For today’s post we go back to last week. I have some catching up to do!
“We love it here.”
Those are the words of the woman ringing up my groceries at Arivaca Mercantile.
As best I can tell, she’s near-retirement age.
Her thick, silver hair is tied at the nape of her neck into a ponytail that extends down her back to her waist.
Although petite, her strong frame and tanned skin suggests someone who knows physical work and doesn’t shy from it. She exudes youthful vitality.
“How long have you lived here?” I ask.
She readily responds, her eyes smiling.
“Four years. We’re farmers. And then I was fortunate to get this job.”
I want to find out more but another customer is behind me and our conversation is cut short.
~ ~ ~
I always try to include something special for the crew when we go somewhere in the PTV.
We enjoy a short hike. That was last Thursday . . . .
Saturday, March 19
I’m out of milk. The crew and I take off for Arivaca. A short distance before town, I stop at the waste disposal station and dump our trash.
Arivaca is lively this morning!
The farmer’s market is set up and is attracting customers. A sign indicates the chili cook-off is also today. I park at the grocery store across from the farmer’s market, leaving the crew in the Perfect Tow Vehicle, of course.
Great! The same woman is working today.
I pull a quart of milk from the cooler. Hmm . . . No one else in the store . . . .
“I’ve been thinking about you,” I begin, setting down the milk container. “You said you were farmers and this doesn’t look like farm country. I’m curious. What kind of farmers?”
“Organic fruits and vegetables,” she replies proudly, ringing up my purchase.
She proceeds to rattle off several terms that define how they operate their farm. I get the gist that they practice responsible stewardship of the land, conserve water, do not use pesticides or artificial fertilizer, etc.
“You CAN grow vegetables here,” she adds.
“You said you’ve been here four years. Where were you before?”
“Oh, wow! Quite a change!”
“Yes. My husband’s plant closed and around the same time I was offered early retirement. We bought a farm in Alabama. Then when we found out we had a grandchild on the way — in Tucson — we looked to move closer. Every time we searched for a property, our farm came up. Every time! We like it here. It’s a great little town.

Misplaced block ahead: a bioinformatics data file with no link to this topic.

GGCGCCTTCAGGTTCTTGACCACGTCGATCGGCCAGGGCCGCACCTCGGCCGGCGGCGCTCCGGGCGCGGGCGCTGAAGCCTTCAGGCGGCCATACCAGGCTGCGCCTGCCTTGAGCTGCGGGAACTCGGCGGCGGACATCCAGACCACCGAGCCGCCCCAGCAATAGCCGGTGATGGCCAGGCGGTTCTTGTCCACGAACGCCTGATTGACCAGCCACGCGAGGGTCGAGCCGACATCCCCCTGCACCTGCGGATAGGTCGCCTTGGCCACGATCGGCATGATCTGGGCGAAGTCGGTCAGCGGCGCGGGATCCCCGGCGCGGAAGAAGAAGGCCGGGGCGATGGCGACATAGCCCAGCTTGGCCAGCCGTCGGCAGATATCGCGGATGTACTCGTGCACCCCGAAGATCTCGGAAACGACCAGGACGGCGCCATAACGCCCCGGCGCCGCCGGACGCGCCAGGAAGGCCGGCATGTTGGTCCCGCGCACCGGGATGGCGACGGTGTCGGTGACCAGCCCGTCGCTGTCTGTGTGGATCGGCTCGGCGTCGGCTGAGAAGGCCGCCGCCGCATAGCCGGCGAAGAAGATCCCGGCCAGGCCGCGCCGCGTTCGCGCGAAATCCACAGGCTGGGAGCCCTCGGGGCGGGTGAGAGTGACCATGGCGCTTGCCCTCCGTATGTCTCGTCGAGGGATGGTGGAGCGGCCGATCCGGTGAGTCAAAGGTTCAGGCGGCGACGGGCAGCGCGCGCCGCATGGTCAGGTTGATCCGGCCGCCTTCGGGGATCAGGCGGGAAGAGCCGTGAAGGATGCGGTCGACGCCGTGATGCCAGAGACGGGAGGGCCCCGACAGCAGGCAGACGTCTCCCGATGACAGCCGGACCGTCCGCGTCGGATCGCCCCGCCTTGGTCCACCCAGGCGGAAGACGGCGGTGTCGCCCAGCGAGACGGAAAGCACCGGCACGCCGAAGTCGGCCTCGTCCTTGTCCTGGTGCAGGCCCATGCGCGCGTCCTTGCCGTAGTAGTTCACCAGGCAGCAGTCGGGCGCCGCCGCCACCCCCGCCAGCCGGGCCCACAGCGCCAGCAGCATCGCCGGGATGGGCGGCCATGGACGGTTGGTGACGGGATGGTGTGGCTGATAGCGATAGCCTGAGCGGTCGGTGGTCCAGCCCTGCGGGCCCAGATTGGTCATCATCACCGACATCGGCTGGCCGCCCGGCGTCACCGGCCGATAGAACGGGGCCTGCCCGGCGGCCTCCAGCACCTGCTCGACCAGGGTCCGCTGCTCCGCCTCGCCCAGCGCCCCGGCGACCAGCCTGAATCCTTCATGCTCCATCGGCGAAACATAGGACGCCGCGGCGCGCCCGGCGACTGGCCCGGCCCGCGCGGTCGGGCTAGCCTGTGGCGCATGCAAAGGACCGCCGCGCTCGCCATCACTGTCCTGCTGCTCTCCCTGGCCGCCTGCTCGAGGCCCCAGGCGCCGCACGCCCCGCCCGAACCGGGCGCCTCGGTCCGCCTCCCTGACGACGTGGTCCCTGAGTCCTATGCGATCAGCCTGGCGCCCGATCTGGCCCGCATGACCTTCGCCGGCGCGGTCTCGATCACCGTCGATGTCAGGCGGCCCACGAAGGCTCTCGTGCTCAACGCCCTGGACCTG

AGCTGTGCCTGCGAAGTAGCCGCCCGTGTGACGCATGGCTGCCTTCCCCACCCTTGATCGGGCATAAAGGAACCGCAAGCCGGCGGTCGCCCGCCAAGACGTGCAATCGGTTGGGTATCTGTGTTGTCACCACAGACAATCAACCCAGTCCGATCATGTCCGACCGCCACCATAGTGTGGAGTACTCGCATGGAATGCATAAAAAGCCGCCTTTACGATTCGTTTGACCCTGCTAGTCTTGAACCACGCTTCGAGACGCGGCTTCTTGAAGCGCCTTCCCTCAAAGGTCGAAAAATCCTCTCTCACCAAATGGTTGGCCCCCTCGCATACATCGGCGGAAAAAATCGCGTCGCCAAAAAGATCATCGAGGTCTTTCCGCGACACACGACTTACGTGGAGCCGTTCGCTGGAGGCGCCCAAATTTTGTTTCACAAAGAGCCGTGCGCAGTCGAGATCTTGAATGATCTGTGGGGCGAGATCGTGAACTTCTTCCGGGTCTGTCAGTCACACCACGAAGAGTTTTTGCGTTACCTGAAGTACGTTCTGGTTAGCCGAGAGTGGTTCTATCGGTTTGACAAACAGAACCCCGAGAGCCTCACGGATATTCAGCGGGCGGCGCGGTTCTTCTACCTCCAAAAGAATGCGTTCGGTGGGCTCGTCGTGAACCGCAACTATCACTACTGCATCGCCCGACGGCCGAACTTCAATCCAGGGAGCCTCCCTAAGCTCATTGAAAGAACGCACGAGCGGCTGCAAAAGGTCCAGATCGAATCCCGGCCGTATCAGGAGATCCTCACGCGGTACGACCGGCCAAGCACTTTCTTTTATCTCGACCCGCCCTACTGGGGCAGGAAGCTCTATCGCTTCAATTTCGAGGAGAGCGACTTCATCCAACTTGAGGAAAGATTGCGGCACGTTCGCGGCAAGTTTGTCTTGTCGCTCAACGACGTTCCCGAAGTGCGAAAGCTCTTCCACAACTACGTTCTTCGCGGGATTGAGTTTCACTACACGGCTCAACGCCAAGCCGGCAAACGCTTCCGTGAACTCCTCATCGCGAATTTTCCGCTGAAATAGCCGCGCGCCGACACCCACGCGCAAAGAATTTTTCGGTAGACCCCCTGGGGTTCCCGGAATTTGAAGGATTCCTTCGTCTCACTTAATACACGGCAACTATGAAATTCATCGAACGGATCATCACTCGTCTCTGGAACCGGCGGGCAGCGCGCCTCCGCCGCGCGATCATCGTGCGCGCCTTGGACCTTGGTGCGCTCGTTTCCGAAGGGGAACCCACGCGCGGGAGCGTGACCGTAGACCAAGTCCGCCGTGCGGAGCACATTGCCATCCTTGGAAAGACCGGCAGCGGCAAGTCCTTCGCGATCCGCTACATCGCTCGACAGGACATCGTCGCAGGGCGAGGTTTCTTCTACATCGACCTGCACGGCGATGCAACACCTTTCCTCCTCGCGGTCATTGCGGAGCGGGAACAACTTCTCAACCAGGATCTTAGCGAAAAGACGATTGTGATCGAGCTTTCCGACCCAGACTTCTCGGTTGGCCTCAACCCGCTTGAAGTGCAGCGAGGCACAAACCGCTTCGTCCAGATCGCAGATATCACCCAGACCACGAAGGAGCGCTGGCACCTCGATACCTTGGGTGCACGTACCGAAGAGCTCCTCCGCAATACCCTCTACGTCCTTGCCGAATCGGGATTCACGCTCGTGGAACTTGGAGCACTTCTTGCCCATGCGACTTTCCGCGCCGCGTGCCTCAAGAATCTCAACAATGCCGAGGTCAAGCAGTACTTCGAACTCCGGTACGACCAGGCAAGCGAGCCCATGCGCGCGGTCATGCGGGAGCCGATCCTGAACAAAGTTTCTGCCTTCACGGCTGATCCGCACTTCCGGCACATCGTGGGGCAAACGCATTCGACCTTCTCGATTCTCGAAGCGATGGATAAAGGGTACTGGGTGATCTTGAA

“I can tell there’s a strong feeling of community here.”
“Yes, there is!”
She asks if I’m thinking of moving here, and, while we complete my transaction, I explain how I live and that I’m passing through the area.
She continues . . .
You usually can tell the ones that will last about a year, the ones who won’t fit in. We are a mix of people. Sure, we have some weird ones. You have to be tolerant.”
She shrugs, smiling.
“I like the isolation. We drive into Tucson once a week, go shopping, visit our family.”
A woman rushes in the door.
She obviously has news to share with her friend. With a quick “It was nice talking with you,” I step outside into the bright sunshine.
An organic farmer from Michigan who works in the Arivaca grocery, contented and happy . . .
Part of the fun of full-time living on the road is meeting people in different locales and learning the shape of their lives.
~ ~ ~
The farmer’s market is more like a yard sale.
March isn’t harvest season? As I’m backing out of the parking lot, a helicopter descends and disappears behind trees at the rear of Arivaca Mercantile. Ah, probably a news copter for the chili cook-off.
I’m not interested in attending. Instead the crew and I motor around the side streets and roads of Arivaca before returning to camp.
To read about “quaint and quirky” Arivaca, including its history, follow this link.
Sunday, March 20
After writing a post about Reggie and his Limey toy, I pack up and hitch up.
“Ready, crew? We’re off to a new camp!”
Next post — Las Cienegas National Conservation Area!
THANK YOU FOR SHOPPING AMAZON FROM MY BLOG!